Wednesday, October 22, 2014

In which Eric helps keep the dream alive ... or is it a nightmare?

(Above: just to put the pond in a good mood, and more Wilcox here, if you want some gay images, you've probably already Gawkered The Gayest Images from Michaelangelo's Most Famous Painting, but never mind, the pond is trying to explain the intertubes to Eric Beecher).

The last thing the pond wants to contemplate, or hear,  right at the moment, are the likes of Malcolm Fraser, Tony Abbott, John Howard, Greg Sheridan, Andrew Bolt, Gerard Henderson, or Malcolm Turnbull talking about the vision thing while displaying the vision of a gnat, or Bill Shorten simply talking ... that last one is just too depressing ...

And that way also lies madness, and so instead it's off to Crikey, and its joining forces with the Murdochian reptiles.

Naturally the reptiles were delighted to have the company:

Eric Beecher has been down this path before, but his recent effort, simply in terms of logical thinking, was pathetic, and the supplementary and complementary woeful forelock tugging supplied by Bernard Keane did the usually rational Keane a great disservice.

It was like Crikey had obtained its own special brand of kool aid, and Keane had swallowed a great gulp.

How Beecher imagines that attacking the ABC is going to fix the dismal position of Crikey in the marketplace boggles the imagination.

The financial pain must be getting deep.

The trouble is, Crikey is no longer at the centre of any conversation. Nor is it the home to any notable set of 'exclusives' to attract attention.

This can't be blamed on the ABC.

You don't find New Matilda whining and moping about the ABC, though it has lurched along precariously from fiscal crisis to crisis, not having funding from Gina Rinehart or a coal baron conveniently to hand.

It hasn't been easy for the indie rag - top of the digital page was a story about the sentencing of Freya Newman, and it looks like its about to have the depths of its pockets tested, with the mainstream media like the Graudian watching on as Barry Spurr takes legal action to compel New Matilda to reveal source of emails. 

Or, if you like to upset Eric Beecher, at the ABC in Professor Barry Spurr mounts legal fight over publication of racist emails in New Matilda.

But they've just got on with the business of being an alternative independent source of news and opinion and doing their best to attract subscribers.

Meanwhile, Beecher has been moaning since the twelfth of never - and that's a long long time - about the ABC being responsible for dudding his business.

You can head back to October 2010 and cop Beecher in mUmBRELLA moaning about the competition in Crikey's Eric Beecher: ABC should not have launched The Drum.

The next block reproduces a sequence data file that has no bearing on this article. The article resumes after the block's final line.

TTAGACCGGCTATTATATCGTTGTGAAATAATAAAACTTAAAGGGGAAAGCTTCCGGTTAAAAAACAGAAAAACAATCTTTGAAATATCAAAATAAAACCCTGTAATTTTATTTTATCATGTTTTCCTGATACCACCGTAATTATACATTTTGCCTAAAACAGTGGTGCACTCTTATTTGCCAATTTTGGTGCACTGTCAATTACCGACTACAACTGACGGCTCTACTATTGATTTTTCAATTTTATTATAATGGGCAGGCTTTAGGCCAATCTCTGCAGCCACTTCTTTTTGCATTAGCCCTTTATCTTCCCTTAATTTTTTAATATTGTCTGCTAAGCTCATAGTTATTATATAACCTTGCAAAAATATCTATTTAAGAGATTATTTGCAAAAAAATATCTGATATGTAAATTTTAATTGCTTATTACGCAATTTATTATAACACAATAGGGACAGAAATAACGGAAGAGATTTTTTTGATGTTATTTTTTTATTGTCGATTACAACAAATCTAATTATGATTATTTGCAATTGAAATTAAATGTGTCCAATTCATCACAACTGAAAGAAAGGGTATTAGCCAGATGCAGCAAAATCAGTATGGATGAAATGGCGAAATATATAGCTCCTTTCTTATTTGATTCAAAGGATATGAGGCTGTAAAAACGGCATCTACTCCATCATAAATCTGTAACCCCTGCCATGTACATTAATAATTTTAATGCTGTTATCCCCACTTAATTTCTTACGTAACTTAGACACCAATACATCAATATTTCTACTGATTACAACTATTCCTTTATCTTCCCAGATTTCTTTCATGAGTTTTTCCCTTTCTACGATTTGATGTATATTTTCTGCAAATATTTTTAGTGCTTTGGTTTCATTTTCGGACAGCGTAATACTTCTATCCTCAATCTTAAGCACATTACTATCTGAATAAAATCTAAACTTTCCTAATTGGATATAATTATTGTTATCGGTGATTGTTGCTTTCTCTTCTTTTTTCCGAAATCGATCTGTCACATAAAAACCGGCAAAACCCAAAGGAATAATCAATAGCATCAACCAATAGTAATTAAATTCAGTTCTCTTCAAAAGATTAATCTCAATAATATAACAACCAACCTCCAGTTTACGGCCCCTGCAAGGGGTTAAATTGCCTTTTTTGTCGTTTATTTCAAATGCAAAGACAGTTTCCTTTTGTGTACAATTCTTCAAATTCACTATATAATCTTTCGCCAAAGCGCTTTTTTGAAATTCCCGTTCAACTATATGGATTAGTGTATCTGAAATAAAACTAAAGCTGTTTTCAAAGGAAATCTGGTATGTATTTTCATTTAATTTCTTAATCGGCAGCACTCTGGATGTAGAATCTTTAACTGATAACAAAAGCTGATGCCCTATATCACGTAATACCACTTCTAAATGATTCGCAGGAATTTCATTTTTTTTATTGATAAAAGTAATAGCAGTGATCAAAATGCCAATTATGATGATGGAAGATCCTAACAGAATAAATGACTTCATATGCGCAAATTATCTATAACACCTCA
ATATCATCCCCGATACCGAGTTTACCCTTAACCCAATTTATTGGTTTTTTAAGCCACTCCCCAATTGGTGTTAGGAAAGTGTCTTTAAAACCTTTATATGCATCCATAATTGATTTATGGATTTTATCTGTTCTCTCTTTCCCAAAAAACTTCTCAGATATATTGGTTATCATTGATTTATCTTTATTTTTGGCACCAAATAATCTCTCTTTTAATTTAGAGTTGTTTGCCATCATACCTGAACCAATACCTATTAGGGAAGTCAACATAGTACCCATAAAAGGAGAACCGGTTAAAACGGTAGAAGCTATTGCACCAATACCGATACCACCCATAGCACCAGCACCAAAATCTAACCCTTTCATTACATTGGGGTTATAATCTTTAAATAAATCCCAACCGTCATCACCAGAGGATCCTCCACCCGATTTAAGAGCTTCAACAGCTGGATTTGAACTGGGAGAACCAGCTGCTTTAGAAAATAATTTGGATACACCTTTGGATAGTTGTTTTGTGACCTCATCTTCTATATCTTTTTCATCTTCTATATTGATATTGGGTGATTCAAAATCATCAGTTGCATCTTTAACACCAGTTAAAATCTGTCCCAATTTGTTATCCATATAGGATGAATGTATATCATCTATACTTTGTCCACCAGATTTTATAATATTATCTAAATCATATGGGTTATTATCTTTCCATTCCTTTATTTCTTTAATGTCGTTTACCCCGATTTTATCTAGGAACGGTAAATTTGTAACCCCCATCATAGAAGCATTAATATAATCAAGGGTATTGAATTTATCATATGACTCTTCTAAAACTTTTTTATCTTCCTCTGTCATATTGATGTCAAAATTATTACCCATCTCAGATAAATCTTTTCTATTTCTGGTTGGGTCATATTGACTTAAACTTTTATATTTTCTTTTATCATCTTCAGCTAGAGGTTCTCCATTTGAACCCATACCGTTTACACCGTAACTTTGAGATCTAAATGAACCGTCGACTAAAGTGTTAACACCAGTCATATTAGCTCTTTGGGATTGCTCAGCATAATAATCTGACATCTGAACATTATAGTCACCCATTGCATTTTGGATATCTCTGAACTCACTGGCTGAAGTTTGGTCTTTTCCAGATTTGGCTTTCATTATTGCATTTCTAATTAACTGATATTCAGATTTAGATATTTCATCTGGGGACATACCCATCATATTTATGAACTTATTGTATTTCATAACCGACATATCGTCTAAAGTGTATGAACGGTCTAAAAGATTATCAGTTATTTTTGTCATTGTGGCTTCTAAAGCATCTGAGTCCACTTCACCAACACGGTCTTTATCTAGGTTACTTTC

And that's just one of dozens of examples that litter the full to overflowing intertubes.

It seems, if you pay a nanosecond's attention to Eric, the ABC shouldn't be much involved in the digital space or in experimentation in its attempts to engage with its customers, and somehow, by the ABC abstaining from such naughtiness, suddenly everyone will flock to Beecher's baby.

Now in the usual way of 'print the controversy', Crikey managed to get a little more out of the controversy - keeping the debate alive - by publishing David Salter mounting a defence of the ABC with The ABC debate: why Beecher and Crikey fear the ABC (inside the paywall).

The trouble was, all Salter could do was point to the naked self-interest that had sparked what he rightly called a puffed up rhetorical pose:

...Every one of the first six dot-point questions Beecher proposes in his quest for an answer to the ABC’s existence turns in some way on the assumption that the national broadcaster is a threat to existing commercial media, or should at least be prevented from becoming a threat. 
 He summarises his position thus: “Should the ABC use its formidable public resources to disrupt or compete with opportunities available to commercial media?” And in case you missed what this might mean for Beecher’s own Crikey-based online business, he asks: “Should the ABC have carte blanche to create whatever digital content it likes, even if similar or identical content is already being produced by commercial or other content creators?” 
 We get your point, but it’s nonsense. For decades, media commentators and editorialists have been seduced by the specious argument that taxpayers should not have to fund ABC services that, they assert, commercial rivals could deliver just as well, or more cheaply. Yet none of those pundits go on to nominate specific examples. If commercial outlets could produce the same programming or internet content as the ABC at the same level of quality but for less money and for larger audiences, then they would already be doing it. 
Why don’t they? Because most of that content isn’t populist. It requires the investment of experienced staff and high production values, and will rarely attract enough viewers, listeners or internet eyeballs to be commercially viable. 
What really sticks in the craw of Beecher and his ilk is that while traditional media markets have contracted, the ABC has managed to hold and even expand its audience. Aunty’s consumers clearly don’t need the “legislative direction from government” Keane thinks necessary to articulate the public broadcaster’s role. They’ve already voted with their remotes and browsers.

Now the pond isn't a big user of the ABC, and there are any number of moments - provided by the likes of Emma Alberici and Chris Uhlmann - when the pond is likely to run shrieking from the room.

But on the other hand, the pond can't imagine, in a month of pink fits, Eric Beecher funding RN and an FM music service, the two main points of contact the pond has with the ABC - yes, the pond usually goes elsewhere for its online content, because there's a mighty wide world online, and no thanks to Malcolm Turnbull's vision thing.